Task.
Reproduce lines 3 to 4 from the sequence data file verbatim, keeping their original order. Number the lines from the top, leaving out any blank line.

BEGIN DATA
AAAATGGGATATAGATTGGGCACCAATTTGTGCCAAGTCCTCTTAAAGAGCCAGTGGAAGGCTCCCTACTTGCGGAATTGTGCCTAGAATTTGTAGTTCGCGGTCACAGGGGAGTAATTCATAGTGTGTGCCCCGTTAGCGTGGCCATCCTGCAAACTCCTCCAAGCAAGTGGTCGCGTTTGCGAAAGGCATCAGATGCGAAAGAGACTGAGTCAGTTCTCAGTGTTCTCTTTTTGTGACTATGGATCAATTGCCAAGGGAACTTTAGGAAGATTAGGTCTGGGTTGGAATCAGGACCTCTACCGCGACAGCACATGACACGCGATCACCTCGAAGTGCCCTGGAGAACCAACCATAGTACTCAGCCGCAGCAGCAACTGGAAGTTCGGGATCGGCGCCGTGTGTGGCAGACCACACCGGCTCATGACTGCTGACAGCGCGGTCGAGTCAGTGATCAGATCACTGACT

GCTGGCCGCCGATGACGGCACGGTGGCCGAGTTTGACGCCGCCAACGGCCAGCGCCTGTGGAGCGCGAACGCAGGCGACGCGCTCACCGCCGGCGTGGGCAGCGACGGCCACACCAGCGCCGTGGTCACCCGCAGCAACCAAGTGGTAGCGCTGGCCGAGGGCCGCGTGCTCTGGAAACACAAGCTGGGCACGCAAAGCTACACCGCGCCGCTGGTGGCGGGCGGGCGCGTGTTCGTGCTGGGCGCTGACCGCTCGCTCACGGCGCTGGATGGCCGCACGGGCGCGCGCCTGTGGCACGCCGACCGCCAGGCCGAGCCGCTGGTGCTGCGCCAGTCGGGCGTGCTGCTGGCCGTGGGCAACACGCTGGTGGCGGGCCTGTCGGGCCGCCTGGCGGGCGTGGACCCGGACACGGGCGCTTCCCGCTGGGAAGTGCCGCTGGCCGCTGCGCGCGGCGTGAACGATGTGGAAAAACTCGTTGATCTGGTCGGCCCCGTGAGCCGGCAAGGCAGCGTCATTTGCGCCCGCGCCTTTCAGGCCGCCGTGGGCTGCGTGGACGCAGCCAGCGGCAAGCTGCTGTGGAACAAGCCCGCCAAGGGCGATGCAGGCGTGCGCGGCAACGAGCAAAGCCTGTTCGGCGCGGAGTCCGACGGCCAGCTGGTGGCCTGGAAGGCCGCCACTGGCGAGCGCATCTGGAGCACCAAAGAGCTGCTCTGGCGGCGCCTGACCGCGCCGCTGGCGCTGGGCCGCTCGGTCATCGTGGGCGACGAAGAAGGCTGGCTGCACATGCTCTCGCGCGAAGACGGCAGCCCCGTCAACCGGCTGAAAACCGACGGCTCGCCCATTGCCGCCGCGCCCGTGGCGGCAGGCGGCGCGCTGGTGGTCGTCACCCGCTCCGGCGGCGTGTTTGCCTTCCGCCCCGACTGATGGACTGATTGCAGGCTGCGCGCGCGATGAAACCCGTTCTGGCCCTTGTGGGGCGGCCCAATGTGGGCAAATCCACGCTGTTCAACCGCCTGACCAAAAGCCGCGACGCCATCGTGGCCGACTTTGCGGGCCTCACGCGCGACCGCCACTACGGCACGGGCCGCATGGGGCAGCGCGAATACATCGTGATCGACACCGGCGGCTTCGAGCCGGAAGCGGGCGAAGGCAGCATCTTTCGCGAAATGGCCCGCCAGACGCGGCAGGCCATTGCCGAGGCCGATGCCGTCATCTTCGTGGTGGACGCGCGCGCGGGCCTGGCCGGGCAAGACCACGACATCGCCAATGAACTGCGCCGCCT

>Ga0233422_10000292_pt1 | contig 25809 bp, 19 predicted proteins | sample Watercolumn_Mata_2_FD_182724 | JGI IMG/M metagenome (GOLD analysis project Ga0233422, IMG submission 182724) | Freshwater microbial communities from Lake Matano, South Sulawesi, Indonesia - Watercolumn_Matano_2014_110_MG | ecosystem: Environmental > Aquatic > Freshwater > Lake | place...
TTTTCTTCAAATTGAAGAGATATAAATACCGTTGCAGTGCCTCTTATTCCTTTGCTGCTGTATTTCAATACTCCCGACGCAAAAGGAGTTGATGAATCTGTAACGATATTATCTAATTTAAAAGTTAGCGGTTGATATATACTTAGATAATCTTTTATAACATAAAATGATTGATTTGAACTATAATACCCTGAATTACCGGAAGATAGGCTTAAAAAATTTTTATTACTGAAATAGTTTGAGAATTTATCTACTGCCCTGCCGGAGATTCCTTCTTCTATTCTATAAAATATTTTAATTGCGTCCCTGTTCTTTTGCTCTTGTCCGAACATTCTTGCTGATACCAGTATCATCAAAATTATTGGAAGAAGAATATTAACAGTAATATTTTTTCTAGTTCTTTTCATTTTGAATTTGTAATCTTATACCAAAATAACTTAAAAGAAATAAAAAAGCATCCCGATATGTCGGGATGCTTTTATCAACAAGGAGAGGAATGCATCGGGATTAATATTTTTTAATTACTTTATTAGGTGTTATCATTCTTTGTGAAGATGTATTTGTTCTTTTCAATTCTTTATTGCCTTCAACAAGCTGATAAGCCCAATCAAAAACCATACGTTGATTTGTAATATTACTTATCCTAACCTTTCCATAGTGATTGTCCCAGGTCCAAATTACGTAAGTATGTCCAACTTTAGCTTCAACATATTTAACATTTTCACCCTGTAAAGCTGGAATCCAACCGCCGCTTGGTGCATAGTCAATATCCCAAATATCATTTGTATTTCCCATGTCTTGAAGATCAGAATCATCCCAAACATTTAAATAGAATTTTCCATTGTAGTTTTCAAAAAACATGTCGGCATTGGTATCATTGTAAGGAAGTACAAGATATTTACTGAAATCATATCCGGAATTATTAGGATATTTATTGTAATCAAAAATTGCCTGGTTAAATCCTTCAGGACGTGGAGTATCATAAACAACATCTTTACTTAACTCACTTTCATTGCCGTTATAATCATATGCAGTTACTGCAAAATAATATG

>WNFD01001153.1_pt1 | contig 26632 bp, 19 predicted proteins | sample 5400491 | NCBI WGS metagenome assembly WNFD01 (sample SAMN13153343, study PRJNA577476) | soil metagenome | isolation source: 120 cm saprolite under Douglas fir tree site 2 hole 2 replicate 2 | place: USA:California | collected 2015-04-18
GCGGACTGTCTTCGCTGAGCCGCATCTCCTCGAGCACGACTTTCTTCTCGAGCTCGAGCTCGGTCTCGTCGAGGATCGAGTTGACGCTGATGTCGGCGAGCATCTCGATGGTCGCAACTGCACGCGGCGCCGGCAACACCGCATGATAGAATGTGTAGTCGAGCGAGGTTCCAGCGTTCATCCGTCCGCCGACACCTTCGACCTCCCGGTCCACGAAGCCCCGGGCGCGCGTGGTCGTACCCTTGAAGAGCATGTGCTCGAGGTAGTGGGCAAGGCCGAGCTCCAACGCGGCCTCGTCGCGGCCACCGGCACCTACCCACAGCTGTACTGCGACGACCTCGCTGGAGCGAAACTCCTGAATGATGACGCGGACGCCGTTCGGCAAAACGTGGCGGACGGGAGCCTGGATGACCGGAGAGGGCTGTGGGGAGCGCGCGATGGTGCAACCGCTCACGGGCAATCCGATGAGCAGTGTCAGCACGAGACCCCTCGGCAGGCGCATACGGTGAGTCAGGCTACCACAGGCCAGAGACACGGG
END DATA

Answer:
>Ga0233422_10000292_pt1 | contig 25809 bp, 19 predicted proteins | sample Watercolumn_Mata_2_FD_182724 | JGI IMG/M metagenome (GOLD analysis project Ga0233422, IMG submission 182724) | Freshwater microbial communities from Lake Matano, South Sulawesi, Indonesia - Watercolumn_Matano_2014_110_MG | ecosystem: Environmental > Aquatic > Freshwater > Lake | place...
TTTTCTTCAAATTGAAGAGATATAAATACCGTTGCAGTGCCTCTTATTCCTTTGCTGCTGTATTTCAATACTCCCGACGCAAAAGGAGTTGATGAATCTGTAACGATATTATCTAATTTAAAAGTTAGCGGTTGATATATACTTAGATAATCTTTTATAACATAAAATGATTGATTTGAACTATAATACCCTGAATTACCGGAAGATAGGCTTAAAAAATTTTTATTACTGAAATAGTTTGAGAATTTATCTACTGCCCTGCCGGAGATTCCTTCTTCTATTCTATAAAATATTTTAATTGCGTCCCTGTTCTTTTGCTCTTGTCCGAACATTCTTGCTGATACCAGTATCATCAAAATTATTGGAAGAAGAATATTAACAGTAATATTTTTTCTAGTTCTTTTCATTTTGAATTTGTAATCTTATACCAAAATAACTTAAAAGAAATAAAAAAGCATCCCGATATGTCGGGATGCTTTTATCAACAAGGAGAGGAATGCATCGGGATTAATATTTTTTAATTACTTTATTAGGTGTTATCATTCTTTGTGAAGATGTATTTGTTCTTTTCAATTCTTTATTGCCTTCAACAAGCTGATAAGCCCAATCAAAAACCATACGTTGATTTGTAATATTACTTATCCTAACCTTTCCATAGTGATTGTCCCAGGTCCAAATTACGTAAGTATGTCCAACTTTAGCTTCAACATATTTAACATTTTCACCCTGTAAAGCTGGAATCCAACCGCCGCTTGGTGCATAGTCAATATCCCAAATATCATTTGTATTTCCCATGTCTTGAAGATCAGAATCATCCCAAACATTTAAATAGAATTTTCCATTGTAGTTTTCAAAAAACATGTCGGCATTGGTATCATTGTAAGGAAGTACAAGATATTTACTGAAATCATATCCGGAATTATTAGGATATTTATTGTAATCAAAAATTGCCTGGTTAAATCCTTCAGGACGTGGAGTATCATAAACAACATCTTTACTTAACTCACTTTCATTGCCGTTATAATCATATGCAGTTACTGCAAAATAATATG